January 2010

Volume 25 Number 01

Toolbox - UI Mockups, User Experience Tips, JavaScript Checker and More

By Scott Mitchell | January 2010

Quickly Create UI Mockups

User interface mockups are an important tool in software engineering. During the requirements phase they serve as prototypes that elicit feedback from stakeholders and end users, and they’re an integral part of any functional specification.

But what’s the best way to create UI mockups? The simplest approach is to use pen and paper. It’s quick and easy, requires no special software, and can be done by anyone, regardless of their technical savvy. Of course, such prototypes are harder to archive and are more difficult to share with remote stakeholders.

Alternatively, you can use programs like Microsoft Visio or Visual Studio Designer to build UI mockups that closely mimic what the finished product will look like. Unfortunately, creating such mockups takes considerably longer than using pen and paper. Also, showing non-technical stakeholders a “polished” mockup may lead them to believe that the work is nearly done.

Balsamiq Mockups For Desktop (version 1.6) is a UI mockup tool that combines the speed, simplicity, and low-tech look and feel of paper mockups with the archival and sharing benefits inherent in computer-generated mockups. And unlike Visual Studio and Visio, which are large and complex programs that serve many functions, Balsamiq Mockups has a focused goal: to make creating UI mockups as quick and painless as possible.

The Mockups For Desktop user interface is incredibly straightforward—there’s a design surface and a list of common UI controls to add to your mockup, including buttons, labels, textboxes, checkboxes, tabs, combo boxes, hyperlinks, scroll bars, splitters and more. There are also pre-built controls for browser windows, video players and dialog boxes. In total, Balsamiq Mockups ships with more than 75 controls. You can also import any image file as a control or download user-created controls from the Balsamiq Studios LLC Web site.

Adding a control to your mockup is as simple as dragging it from the list of controls and dropping it onto the design surface. Once on the design surface, double-click the control to edit its contents. Hovering your mouse over a control displays a floating panel with an assortment of configuration options specific to that control. Every setting is right there in the floating panel—there are no menus or property windows you need to hunt and peck through. Having all of these settings right at your fingertips flattens the learning curve and greatly reduces the time it takes to create mockups.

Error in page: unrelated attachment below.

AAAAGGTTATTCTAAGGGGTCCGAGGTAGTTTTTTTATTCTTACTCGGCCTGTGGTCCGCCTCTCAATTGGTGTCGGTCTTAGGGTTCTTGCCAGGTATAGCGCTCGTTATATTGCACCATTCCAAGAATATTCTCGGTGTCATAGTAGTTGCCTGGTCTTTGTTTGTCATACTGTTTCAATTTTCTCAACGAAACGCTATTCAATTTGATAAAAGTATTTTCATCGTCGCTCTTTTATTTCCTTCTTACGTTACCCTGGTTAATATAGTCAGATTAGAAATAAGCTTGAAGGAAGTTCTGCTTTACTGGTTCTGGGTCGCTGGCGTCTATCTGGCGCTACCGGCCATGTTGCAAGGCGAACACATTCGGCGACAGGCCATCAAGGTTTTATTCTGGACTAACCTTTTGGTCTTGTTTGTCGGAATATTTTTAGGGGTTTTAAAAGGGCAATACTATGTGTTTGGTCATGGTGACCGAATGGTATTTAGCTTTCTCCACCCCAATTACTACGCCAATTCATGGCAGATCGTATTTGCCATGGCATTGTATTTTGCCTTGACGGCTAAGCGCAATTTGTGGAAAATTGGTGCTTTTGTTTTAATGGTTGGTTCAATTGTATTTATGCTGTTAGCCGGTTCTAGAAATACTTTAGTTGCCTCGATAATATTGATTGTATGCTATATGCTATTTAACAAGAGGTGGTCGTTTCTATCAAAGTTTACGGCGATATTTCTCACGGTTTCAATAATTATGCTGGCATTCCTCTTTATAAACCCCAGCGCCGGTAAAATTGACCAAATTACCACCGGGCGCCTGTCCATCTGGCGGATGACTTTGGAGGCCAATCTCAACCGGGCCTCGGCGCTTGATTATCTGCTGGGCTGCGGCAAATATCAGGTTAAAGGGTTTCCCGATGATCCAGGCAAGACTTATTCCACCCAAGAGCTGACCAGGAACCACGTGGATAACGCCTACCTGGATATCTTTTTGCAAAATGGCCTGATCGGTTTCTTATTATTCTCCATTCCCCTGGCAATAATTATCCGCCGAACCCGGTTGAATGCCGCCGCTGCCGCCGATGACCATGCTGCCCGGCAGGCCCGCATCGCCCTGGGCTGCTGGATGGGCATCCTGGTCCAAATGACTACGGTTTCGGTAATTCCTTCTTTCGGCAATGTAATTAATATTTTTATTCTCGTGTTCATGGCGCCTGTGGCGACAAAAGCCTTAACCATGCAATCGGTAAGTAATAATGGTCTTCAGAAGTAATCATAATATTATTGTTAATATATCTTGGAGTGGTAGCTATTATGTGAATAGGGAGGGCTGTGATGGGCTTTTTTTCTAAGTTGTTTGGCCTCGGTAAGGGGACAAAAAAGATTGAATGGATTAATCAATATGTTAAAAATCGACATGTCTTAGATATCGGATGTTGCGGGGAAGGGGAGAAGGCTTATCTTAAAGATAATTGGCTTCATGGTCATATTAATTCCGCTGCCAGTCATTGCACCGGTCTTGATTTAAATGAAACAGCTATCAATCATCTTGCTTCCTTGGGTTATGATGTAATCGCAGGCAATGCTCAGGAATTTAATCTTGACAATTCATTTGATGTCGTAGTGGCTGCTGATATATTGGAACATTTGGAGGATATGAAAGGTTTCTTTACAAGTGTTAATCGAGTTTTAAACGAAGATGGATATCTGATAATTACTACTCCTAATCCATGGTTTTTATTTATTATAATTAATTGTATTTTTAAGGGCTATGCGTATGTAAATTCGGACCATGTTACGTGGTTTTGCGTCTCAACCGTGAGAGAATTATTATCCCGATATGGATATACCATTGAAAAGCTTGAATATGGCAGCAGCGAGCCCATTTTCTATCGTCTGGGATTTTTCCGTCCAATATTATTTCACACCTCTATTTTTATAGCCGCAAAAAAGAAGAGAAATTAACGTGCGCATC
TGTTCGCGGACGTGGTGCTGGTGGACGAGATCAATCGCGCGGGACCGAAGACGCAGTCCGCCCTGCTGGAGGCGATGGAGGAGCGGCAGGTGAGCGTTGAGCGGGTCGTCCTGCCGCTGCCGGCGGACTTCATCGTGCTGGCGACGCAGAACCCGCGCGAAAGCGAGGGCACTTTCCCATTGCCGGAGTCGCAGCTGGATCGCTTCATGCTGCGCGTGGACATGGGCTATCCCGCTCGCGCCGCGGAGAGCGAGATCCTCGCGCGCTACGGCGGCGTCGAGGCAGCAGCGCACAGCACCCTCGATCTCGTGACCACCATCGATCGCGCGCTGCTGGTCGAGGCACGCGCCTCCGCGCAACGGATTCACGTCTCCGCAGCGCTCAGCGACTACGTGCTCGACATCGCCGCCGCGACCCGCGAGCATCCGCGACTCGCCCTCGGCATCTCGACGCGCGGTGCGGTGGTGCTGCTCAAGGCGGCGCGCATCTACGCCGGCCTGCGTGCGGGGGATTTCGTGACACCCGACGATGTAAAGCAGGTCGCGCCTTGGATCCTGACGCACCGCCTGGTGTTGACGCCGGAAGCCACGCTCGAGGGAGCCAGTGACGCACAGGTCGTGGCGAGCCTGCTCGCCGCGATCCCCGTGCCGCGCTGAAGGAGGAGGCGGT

Check out the mockup in Figure 1, which I created in three minutes, from start to finish. To mock the list of e-mails I dragged a Data Grid control onto the designer and then used my mouse to position and size it. Next, I double-clicked the grid, which displays its contents as comma-delimited text. I replaced the default contents with text to represent the three columns and four rows shown in Figure 1. I then hovered my mouse over the grid to bring up its properties in a floating window. From there I ticked a checkbox to add a scrollbar, used a slider to adjust the row height and chose to have the second row appear as selected.

Figure 1 A Quick Balsamiq UI Mockup

image: A Quick Balsamiq UI Mockup

Once a mockup has been created, it can be saved to disk, exported as a .PNG image or exported into an XML format. In addition to the regular version, a stripped-down version of Mockups For Desktop can be used for free from the company’s Web site. And a collaborative, online version of the software is in the works.